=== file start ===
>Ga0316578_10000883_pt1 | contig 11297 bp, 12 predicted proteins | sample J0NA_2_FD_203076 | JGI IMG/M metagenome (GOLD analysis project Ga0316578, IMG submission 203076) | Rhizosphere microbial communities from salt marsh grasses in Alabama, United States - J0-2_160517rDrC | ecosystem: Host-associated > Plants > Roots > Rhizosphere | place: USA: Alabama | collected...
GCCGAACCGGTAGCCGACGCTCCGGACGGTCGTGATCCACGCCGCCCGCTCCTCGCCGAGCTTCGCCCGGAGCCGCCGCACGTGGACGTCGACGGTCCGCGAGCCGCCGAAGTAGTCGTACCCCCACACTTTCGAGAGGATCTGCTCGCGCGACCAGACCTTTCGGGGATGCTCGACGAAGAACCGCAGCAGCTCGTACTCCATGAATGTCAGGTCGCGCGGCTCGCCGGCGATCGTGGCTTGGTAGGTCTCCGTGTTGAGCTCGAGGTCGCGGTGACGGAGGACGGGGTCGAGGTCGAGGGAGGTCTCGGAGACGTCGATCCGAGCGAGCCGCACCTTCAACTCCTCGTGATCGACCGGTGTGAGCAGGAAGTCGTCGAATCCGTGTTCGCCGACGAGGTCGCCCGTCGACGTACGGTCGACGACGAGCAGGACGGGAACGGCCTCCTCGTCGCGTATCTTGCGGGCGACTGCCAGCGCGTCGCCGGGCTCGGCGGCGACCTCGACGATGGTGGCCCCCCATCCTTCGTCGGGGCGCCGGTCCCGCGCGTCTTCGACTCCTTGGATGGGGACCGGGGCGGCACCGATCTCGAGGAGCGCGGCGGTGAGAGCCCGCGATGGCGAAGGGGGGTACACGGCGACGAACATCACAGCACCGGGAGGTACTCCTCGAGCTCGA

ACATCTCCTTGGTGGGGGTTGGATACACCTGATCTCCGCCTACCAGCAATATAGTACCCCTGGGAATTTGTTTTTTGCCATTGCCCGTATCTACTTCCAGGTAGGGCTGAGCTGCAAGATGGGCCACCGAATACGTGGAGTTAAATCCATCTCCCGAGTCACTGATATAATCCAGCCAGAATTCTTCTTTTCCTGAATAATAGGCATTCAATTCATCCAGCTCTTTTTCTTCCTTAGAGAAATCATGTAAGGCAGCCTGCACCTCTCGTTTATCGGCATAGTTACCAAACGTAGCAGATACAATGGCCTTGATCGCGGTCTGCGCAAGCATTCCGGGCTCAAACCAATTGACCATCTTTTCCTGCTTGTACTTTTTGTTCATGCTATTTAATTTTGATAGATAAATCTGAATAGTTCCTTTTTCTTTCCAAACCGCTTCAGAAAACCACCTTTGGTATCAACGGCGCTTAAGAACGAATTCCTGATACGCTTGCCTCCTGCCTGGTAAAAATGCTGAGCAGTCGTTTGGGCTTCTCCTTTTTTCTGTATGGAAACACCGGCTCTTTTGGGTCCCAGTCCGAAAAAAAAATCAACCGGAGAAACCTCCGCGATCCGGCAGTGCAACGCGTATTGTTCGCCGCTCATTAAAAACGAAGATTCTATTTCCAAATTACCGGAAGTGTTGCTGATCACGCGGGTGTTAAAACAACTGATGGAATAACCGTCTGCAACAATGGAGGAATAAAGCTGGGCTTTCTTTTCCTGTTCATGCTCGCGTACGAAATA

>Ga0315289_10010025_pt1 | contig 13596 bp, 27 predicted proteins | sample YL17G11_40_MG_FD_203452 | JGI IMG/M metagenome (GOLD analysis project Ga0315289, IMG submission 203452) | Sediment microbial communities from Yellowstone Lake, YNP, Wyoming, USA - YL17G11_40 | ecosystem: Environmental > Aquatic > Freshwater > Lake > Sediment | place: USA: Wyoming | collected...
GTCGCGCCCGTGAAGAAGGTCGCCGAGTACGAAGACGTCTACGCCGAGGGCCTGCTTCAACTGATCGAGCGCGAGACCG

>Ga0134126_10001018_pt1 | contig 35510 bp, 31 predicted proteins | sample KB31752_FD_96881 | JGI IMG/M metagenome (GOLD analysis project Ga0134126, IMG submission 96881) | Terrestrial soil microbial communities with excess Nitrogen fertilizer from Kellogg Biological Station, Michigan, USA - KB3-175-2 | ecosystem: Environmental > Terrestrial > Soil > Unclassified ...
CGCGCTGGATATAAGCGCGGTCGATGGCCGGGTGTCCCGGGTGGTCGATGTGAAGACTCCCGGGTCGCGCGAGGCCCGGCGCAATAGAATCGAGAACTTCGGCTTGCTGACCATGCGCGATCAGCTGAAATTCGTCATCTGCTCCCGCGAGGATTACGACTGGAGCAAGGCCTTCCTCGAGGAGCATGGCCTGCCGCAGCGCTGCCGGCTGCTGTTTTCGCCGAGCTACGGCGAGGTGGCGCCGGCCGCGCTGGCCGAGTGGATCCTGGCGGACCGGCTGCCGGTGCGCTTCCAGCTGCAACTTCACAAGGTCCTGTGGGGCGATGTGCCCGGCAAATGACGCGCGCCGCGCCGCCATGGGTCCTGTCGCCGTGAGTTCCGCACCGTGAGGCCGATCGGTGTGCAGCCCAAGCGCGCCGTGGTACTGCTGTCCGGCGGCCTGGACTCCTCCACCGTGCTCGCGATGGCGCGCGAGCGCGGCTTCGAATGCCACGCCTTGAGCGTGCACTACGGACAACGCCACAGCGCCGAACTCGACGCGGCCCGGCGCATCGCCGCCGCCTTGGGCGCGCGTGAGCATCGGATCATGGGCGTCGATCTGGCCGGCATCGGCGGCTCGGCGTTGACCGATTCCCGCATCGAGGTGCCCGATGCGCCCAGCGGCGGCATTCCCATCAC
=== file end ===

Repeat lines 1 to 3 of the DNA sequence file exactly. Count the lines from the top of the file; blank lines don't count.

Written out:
>Ga0316578_10000883_pt1 | contig 11297 bp, 12 predicted proteins | sample J0NA_2_FD_203076 | JGI IMG/M metagenome (GOLD analysis project Ga0316578, IMG submission 203076) | Rhizosphere microbial communities from salt marsh grasses in Alabama, United States - J0-2_160517rDrC | ecosystem: Host-associated > Plants > Roots > Rhizosphere | place: USA: Alabama | collected...
GCCGAACCGGTAGCCGACGCTCCGGACGGTCGTGATCCACGCCGCCCGCTCCTCGCCGAGCTTCGCCCGGAGCCGCCGCACGTGGACGTCGACGGTCCGCGAGCCGCCGAAGTAGTCGTACCCCCACACTTTCGAGAGGATCTGCTCGCGCGACCAGACCTTTCGGGGATGCTCGACGAAGAACCGCAGCAGCTCGTACTCCATGAATGTCAGGTCGCGCGGCTCGCCGGCGATCGTGGCTTGGTAGGTCTCCGTGTTGAGCTCGAGGTCGCGGTGACGGAGGACGGGGTCGAGGTCGAGGGAGGTCTCGGAGACGTCGATCCGAGCGAGCCGCACCTTCAACTCCTCGTGATCGACCGGTGTGAGCAGGAAGTCGTCGAATCCGTGTTCGCCGACGAGGTCGCCCGTCGACGTACGGTCGACGACGAGCAGGACGGGAACGGCCTCCTCGTCGCGTATCTTGCGGGCGACTGCCAGCGCGTCGCCGGGCTCGGCGGCGACCTCGACGATGGTGGCCCCCCATCCTTCGTCGGGGCGCCGGTCCCGCGCGTCTTCGACTCCTTGGATGGGGACCGGGGCGGCACCGATCTCGAGGAGCGCGGCGGTGAGAGCCCGCGATGGCGAAGGGGGGTACACGGCGACGAACATCACAGCACCGGGAGGTACTCCTCGAGCTCGA

ACATCTCCTTGGTGGGGGTTGGATACACCTGATCTCCGCCTACCAGCAATATAGTACCCCTGGGAATTTGTTTTTTGCCATTGCCCGTATCTACTTCCAGGTAGGGCTGAGCTGCAAGATGGGCCACCGAATACGTGGAGTTAAATCCATCTCCCGAGTCACTGATATAATCCAGCCAGAATTCTTCTTTTCCTGAATAATAGGCATTCAATTCATCCAGCTCTTTTTCTTCCTTAGAGAAATCATGTAAGGCAGCCTGCACCTCTCGTTTATCGGCATAGTTACCAAACGTAGCAGATACAATGGCCTTGATCGCGGTCTGCGCAAGCATTCCGGGCTCAAACCAATTGACCATCTTTTCCTGCTTGTACTTTTTGTTCATGCTATTTAATTTTGATAGATAAATCTGAATAGTTCCTTTTTCTTTCCAAACCGCTTCAGAAAACCACCTTTGGTATCAACGGCGCTTAAGAACGAATTCCTGATACGCTTGCCTCCTGCCTGGTAAAAATGCTGAGCAGTCGTTTGGGCTTCTCCTTTTTTCTGTATGGAAACACCGGCTCTTTTGGGTCCCAGTCCGAAAAAAAAATCAACCGGAGAAACCTCCGCGATCCGGCAGTGCAACGCGTATTGTTCGCCGCTCATTAAAAACGAAGATTCTATTTCCAAATTACCGGAAGTGTTGCTGATCACGCGGGTGTTAAAACAACTGATGGAATAACCGTCTGCAACAATGGAGGAATAAAGCTGGGCTTTCTTTTCCTGTTCATGCTCGCGTACGAAATA